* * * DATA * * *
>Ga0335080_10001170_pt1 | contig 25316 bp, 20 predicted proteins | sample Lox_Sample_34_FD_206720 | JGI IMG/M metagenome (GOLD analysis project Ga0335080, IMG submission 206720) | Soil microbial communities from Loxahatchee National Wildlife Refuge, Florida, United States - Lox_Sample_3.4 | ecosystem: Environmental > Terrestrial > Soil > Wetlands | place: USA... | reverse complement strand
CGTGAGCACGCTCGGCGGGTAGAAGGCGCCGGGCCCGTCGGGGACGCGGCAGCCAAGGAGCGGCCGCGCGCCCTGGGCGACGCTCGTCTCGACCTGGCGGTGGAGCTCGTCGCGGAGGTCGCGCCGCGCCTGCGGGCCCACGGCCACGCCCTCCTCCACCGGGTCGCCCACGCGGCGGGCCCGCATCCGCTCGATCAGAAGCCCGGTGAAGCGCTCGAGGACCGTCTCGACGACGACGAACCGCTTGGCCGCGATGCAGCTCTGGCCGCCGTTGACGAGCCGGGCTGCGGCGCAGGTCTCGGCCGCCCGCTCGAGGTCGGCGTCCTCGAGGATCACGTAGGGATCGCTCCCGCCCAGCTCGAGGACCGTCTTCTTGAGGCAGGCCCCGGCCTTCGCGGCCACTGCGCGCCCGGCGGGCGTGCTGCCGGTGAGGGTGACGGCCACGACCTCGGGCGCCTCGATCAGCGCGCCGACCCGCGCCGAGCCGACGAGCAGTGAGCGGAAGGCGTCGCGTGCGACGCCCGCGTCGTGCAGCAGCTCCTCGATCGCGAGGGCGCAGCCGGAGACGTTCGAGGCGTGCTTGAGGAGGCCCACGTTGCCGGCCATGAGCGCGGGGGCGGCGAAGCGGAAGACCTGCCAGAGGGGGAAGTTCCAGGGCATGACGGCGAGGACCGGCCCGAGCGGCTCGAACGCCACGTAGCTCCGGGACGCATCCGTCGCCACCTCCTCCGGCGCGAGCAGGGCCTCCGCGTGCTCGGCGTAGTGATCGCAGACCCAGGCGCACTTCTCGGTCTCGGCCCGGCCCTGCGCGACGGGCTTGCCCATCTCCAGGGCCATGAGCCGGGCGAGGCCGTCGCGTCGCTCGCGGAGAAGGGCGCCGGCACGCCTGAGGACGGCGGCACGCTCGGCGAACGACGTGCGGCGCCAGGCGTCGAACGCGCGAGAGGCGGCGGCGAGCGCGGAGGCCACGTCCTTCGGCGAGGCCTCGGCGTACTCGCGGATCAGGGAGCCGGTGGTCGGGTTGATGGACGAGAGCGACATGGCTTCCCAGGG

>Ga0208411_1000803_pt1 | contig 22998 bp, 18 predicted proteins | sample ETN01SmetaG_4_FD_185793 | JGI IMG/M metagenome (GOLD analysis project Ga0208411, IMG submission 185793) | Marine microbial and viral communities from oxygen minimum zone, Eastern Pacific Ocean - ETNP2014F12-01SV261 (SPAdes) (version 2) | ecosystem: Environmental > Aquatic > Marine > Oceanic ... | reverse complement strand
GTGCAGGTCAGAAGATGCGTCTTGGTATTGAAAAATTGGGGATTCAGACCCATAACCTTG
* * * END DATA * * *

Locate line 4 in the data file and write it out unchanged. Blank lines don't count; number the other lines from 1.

GTGCAGGTCAGAAGATGCGTCTTGGTATTGAAAAATTGGGGATTCAGACCCATAACCTTG